The first European settlers in Australia, through necessity, often became farmers. This was certainly the case with my convict ancestors who settled in the Hawkesbury region of New South Wales. There was a shortage of food in the colony so convicts and former convicts were encouraged, through grants of land, to grow food and farm animals for themselves and the other members of the colony.
This did not mean that they were all full time farmers. Uriah was best known as a baker and owner of a general store in Windsor though he did own land on which grain was grown. Richard Holland owned land at Cornwallis but also owned a shop in Windsor that was recorded, on occasions, as a bakers or butchers shop.
In 2015 I wrote a detailed post about the challenges of farming in the Hawkesbury area in the early 1800s.
- The land needed to be cleared for farming, no doubt a time consuming process especially as limited implements for doing this would have been available.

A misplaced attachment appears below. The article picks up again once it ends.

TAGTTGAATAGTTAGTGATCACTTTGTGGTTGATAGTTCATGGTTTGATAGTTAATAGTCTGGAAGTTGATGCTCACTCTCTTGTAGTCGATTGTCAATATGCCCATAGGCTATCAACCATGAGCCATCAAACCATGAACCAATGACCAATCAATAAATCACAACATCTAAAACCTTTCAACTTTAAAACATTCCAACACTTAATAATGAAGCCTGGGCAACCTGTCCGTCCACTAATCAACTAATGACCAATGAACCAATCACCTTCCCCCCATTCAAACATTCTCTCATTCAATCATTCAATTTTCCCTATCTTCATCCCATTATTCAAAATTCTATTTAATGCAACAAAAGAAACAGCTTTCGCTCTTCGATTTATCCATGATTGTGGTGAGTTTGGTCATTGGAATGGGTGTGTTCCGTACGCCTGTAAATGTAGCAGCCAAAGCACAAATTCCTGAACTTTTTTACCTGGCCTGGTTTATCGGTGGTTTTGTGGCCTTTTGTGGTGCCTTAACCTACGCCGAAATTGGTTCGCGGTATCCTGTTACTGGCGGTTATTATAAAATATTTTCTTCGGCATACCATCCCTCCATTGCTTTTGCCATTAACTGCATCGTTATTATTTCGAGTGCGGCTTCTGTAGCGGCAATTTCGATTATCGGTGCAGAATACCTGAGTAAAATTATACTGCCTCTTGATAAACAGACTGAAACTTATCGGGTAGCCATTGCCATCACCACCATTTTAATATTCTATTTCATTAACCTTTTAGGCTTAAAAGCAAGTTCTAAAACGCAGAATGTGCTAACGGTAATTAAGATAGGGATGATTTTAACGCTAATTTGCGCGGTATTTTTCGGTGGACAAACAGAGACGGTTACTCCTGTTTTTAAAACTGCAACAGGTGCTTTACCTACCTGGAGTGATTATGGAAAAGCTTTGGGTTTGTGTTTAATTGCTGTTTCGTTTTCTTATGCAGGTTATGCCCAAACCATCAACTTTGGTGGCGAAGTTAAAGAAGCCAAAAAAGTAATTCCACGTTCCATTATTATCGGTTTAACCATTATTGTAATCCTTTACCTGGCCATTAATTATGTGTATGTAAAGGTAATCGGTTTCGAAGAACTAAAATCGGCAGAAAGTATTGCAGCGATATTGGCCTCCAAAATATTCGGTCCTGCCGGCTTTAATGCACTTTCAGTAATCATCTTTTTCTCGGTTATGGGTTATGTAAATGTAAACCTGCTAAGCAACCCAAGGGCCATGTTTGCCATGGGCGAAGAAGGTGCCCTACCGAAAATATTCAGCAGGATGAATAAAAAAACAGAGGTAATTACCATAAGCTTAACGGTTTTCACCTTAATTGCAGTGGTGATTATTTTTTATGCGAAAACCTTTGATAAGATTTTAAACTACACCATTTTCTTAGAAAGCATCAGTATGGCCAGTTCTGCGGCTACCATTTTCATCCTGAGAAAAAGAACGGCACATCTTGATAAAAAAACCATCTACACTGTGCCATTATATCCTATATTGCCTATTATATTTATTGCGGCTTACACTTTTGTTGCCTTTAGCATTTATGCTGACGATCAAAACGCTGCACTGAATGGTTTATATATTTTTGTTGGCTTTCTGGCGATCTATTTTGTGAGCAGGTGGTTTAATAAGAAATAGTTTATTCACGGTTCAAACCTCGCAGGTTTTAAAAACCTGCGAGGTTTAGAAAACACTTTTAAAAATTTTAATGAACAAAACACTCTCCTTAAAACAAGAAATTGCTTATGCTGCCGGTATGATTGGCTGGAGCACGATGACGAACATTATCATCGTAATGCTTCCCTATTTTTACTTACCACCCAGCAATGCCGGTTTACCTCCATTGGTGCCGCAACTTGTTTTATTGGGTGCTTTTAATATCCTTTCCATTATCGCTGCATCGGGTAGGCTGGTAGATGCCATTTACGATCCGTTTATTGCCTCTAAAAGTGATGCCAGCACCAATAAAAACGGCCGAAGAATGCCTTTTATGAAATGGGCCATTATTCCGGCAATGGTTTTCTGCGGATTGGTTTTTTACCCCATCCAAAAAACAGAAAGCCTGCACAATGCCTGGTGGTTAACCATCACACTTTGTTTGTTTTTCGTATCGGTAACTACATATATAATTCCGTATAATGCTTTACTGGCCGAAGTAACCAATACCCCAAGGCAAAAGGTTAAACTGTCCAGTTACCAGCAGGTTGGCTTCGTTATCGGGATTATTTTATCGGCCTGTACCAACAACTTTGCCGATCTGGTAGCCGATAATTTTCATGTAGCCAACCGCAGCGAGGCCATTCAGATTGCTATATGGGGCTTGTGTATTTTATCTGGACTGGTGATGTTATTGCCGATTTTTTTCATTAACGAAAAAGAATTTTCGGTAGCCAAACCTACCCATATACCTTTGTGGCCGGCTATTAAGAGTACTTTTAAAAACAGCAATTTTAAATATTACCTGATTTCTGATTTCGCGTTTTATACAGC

- The local Aboriginal groups were used to free access of this land (their land) and were not happy with the idea that the land was now restricted to the use of the English settlers.
- The convicts did not necessarily have previous experience in farming. Finding crops that would grow successfully in New South Wales was initially a challenge.
- There was the need to protect new crops from animals and insects. Fences were required to mark property boundaries and enclosures to protect farm animals.
- Then there was the weather. The seasons were out of kilter with the northern hemisphere and the climate was different and more extreme than experienced in England. The most dramatic climatic event being the regular flooding of the Hawkesbury River.